Pakistan’s menacing proximity and strategic overreach into Afghanistan underpins the trend of suicide attacks (as, indeed, the wider insurgency and terrorism) in Afghanistan. UNAMA’s Protection of Civilians in Armed Conflict Mid-Year Report, 2011, mentions that, on May 7, 2011, the National Directorate of Security (NDS) in Afghanistan arrested five boys between the ages of 13 and 14, who confessed that they had undergone training in Peshawar, the Provincial capital of Khyber Pakhtunkhwa in Pakistan, to carry out suicide attacks. An earlier UNAMA Report, Suicide Attacks in Afghanistan (2001-2007), observed that, without dedicated efforts to eradicate the recruitment drive in Pakistan’s Pashtun belt, it would be difficult to reduce the supply of suicide attackers, or to deter the groups who deploy them. Pakistan’s tribal areas, especially the North and South Waziristan Agencies, remain the crucial arena where recruitment and training for suicide attackers, as well as the furnishing of explosives and equipment, are concentrated. Significantly, on August 30, 2011, Afghan President Hamid Karzai released eight children groomed by Taliban insurgents to become suicide bombers, the youngest of them just seven years old.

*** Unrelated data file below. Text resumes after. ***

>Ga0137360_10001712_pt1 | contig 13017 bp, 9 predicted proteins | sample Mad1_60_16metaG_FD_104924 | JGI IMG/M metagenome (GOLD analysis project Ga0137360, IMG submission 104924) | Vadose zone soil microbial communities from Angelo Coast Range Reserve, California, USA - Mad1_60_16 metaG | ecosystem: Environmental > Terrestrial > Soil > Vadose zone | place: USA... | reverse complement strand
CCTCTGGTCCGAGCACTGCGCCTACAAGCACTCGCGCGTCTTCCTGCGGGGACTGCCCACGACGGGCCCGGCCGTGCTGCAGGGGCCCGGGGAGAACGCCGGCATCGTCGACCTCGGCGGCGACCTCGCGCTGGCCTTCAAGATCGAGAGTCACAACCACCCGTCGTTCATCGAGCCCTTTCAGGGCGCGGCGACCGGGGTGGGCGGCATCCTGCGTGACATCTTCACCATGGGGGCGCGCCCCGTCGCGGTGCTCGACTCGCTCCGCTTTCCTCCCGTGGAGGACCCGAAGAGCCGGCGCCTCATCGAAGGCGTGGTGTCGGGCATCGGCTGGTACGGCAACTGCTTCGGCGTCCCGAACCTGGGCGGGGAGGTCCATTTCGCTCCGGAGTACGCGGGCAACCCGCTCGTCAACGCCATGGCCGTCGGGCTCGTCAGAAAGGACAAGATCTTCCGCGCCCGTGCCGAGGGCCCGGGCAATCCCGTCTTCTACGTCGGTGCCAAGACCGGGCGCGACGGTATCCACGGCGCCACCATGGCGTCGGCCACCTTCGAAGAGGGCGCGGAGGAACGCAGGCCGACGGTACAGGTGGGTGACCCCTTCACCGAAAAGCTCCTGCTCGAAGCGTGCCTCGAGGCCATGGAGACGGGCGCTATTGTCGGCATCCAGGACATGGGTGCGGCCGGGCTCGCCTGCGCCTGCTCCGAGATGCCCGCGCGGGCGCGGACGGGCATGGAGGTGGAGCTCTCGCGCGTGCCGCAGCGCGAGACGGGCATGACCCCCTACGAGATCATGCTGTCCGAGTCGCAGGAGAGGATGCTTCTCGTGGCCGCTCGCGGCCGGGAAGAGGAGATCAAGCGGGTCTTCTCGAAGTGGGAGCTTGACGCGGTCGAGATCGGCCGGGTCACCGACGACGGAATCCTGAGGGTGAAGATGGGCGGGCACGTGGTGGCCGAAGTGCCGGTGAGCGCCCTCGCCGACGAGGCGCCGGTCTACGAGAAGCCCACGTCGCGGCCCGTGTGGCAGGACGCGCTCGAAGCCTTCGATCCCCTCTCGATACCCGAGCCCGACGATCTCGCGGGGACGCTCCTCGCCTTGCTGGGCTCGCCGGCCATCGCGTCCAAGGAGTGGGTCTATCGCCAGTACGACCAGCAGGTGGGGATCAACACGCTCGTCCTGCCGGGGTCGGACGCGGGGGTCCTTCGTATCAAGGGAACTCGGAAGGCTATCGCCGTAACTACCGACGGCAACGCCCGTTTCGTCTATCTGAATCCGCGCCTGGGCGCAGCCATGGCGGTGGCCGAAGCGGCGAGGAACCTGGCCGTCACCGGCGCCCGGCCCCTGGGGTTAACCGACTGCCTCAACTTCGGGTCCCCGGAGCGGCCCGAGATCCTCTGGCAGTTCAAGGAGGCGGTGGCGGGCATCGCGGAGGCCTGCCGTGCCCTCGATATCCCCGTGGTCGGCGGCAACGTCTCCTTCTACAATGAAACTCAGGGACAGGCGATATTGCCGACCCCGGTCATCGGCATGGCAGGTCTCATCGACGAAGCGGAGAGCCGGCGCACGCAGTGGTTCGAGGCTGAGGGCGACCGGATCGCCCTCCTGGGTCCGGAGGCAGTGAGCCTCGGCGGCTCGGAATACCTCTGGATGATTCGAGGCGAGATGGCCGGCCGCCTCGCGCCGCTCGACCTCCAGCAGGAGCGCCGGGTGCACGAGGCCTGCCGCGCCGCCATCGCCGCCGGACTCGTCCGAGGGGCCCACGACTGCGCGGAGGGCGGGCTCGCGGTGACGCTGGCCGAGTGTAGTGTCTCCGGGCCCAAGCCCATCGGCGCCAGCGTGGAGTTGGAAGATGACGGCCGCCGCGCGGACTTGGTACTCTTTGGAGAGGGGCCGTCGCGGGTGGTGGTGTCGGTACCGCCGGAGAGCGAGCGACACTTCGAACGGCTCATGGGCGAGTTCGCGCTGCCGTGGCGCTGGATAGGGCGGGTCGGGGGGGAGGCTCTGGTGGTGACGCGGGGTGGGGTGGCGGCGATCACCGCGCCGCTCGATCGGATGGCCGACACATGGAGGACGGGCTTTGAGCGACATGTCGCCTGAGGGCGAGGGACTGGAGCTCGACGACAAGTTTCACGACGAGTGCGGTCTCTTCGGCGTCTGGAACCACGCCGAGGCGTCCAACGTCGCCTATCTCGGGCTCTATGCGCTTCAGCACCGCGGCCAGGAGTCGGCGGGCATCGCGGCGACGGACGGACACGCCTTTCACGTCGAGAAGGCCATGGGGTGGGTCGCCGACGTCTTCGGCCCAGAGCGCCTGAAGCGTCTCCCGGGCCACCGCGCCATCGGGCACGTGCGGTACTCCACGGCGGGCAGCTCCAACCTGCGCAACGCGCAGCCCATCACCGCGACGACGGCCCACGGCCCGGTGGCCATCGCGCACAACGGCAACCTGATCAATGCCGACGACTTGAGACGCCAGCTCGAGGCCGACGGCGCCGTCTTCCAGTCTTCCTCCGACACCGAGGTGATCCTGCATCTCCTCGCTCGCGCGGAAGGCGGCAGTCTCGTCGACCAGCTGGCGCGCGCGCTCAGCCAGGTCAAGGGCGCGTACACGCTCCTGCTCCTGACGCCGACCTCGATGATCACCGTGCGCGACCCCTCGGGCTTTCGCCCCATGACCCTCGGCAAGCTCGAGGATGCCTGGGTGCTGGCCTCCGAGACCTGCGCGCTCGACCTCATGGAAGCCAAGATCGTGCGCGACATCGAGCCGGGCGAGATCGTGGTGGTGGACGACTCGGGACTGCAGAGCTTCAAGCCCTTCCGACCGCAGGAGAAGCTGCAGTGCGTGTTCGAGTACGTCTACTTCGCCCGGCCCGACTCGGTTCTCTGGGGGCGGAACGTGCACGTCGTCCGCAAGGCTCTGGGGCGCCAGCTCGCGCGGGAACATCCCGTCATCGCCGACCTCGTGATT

On August 25, 2011, US Army Major General Daniel Allyn, Commanding General of the Regional Command, East (Afghanistan), thus expressed serious concern over the continued smuggling of ammonium nitrate, a key ingredient in bomb making, from Pakistan, into its strife-torn neighbour. Allyn stated, “In fact, Afghan Uniform Police (the principal civil law enforcement agency in the country) this past week conducted two independent operations responding to intelligence from their own sources, and captured two different shipments totaling over 5,750 kilograms of ammonium nitrate”. Along with ethnic bonding between Pashtuns on both sides of the AfPak border, innumerable Pakistani madrassas, thriving on Islamist propaganda and ‘hate literature’, and covert support from Pakistani state agencies, act as catalysts to violence and suicide bombings in Afghanistan.